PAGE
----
PHOTOS: Ten U.S. Species Feeling Global Warming's Heat

PHOTOS: Ten U.S. Species Feeling Global Warming's Heat
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The bull trout, technically not a true trout but a char, chills in some of North America's coldest freshwater bodies. Classified as vulnerable by IUCN, the these Rocky Mountain and U.S. Pacific Northwest residents require even summer water temperatures to remain below 58 degrees Fahrenheit (14.5 Celsius). And because some migrate from lakes back into smaller streams to spawn, bulls also need large, interconnected, unobstructed waterways.

Climate change and shifting snowfall patterns may make many U.S. western waters lower, slower, and warmer--meaning far fewer places where the beleaguered bull can survive.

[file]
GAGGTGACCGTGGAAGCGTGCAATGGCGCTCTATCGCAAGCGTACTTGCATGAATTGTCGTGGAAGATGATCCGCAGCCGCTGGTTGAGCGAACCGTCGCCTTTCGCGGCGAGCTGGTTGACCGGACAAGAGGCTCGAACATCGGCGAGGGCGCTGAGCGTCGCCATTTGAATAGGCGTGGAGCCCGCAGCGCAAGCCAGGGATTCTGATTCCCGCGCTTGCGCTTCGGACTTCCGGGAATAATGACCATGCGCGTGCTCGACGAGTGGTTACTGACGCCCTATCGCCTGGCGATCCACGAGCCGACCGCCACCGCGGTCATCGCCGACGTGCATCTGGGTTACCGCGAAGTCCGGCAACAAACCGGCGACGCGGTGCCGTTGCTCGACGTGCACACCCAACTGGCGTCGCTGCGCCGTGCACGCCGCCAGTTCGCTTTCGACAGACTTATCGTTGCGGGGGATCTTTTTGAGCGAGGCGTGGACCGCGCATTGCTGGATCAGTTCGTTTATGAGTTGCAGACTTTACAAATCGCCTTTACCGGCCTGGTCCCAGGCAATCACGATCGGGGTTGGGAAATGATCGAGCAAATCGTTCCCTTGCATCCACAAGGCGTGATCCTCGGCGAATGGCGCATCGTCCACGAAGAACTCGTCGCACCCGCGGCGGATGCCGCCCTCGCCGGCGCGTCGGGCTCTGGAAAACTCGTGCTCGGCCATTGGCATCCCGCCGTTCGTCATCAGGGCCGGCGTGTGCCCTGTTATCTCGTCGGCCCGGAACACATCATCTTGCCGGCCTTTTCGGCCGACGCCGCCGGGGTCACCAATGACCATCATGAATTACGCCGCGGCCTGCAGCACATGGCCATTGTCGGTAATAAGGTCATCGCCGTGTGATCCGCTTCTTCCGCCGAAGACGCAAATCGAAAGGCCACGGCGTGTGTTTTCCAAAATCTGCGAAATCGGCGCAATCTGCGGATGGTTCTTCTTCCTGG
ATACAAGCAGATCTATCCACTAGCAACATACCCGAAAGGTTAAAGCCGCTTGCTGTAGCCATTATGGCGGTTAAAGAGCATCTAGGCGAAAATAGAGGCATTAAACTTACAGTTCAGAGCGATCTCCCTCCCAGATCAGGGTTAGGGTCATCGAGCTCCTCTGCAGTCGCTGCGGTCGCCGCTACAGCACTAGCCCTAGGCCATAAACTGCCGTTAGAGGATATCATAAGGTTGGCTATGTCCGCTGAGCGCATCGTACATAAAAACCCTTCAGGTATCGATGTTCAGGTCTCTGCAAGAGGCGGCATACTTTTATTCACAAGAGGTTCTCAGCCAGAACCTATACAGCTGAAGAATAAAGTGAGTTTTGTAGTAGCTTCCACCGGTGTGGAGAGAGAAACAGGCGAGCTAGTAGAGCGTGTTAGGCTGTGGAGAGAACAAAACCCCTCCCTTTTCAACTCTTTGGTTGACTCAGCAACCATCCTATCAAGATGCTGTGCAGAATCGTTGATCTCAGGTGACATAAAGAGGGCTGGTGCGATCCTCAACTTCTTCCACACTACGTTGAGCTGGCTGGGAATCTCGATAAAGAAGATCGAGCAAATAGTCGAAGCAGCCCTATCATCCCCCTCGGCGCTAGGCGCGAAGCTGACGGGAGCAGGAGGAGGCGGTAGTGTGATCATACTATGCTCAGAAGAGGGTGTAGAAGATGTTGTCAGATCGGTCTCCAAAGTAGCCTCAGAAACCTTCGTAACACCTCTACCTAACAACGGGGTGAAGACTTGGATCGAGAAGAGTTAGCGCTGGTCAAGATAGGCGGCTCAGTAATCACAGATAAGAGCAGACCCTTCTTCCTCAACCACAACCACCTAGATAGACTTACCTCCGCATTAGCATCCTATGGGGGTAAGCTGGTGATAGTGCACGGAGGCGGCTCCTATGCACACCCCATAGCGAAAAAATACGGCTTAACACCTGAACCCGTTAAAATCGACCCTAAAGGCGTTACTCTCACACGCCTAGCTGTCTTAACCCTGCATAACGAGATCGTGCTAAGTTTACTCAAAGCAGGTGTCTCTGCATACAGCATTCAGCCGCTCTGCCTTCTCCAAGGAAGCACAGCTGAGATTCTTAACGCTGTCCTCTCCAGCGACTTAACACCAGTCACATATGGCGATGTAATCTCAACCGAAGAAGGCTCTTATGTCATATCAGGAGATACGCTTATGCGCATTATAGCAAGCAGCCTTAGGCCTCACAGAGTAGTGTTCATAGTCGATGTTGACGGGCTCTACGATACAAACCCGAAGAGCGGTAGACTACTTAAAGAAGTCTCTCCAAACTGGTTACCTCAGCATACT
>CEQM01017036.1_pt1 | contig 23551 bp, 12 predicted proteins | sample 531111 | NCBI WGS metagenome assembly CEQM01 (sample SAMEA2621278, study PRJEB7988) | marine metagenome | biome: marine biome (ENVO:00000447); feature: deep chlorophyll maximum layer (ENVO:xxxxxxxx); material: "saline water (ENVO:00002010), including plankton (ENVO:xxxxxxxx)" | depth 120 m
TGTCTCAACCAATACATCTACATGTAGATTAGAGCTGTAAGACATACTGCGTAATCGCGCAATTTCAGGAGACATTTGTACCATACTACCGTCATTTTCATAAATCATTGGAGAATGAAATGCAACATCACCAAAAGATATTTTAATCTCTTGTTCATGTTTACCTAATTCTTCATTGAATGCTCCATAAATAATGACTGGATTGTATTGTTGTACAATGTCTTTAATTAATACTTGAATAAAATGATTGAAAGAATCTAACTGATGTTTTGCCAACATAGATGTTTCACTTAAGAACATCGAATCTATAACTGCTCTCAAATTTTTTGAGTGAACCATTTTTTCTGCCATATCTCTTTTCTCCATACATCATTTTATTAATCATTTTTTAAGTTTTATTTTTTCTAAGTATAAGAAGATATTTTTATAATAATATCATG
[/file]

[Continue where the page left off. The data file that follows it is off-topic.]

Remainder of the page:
Because the bull trout likes its water not just cold but very clean, the fish serves as a canary in a coalmine for overall watershed health, so the fish's current troubles have many conservationists concerned.
—Photograph by Guido Rahr III, AP
 
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